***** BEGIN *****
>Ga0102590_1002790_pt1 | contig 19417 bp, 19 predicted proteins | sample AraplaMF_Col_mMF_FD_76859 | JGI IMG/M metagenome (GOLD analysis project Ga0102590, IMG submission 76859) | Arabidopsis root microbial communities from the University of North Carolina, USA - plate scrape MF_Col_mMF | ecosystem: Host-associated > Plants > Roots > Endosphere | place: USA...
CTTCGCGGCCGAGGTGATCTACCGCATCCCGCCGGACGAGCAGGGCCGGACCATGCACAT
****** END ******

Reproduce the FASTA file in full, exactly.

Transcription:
>Ga0102590_1002790_pt1 | contig 19417 bp, 19 predicted proteins | sample AraplaMF_Col_mMF_FD_76859 | JGI IMG/M metagenome (GOLD analysis project Ga0102590, IMG submission 76859) | Arabidopsis root microbial communities from the University of North Carolina, USA - plate scrape MF_Col_mMF | ecosystem: Host-associated > Plants > Roots > Endosphere | place: USA...
CTTCGCGGCCGAGGTGATCTACCGCATCCCGCCGGACGAGCAGGGCCGGACCATGCACAT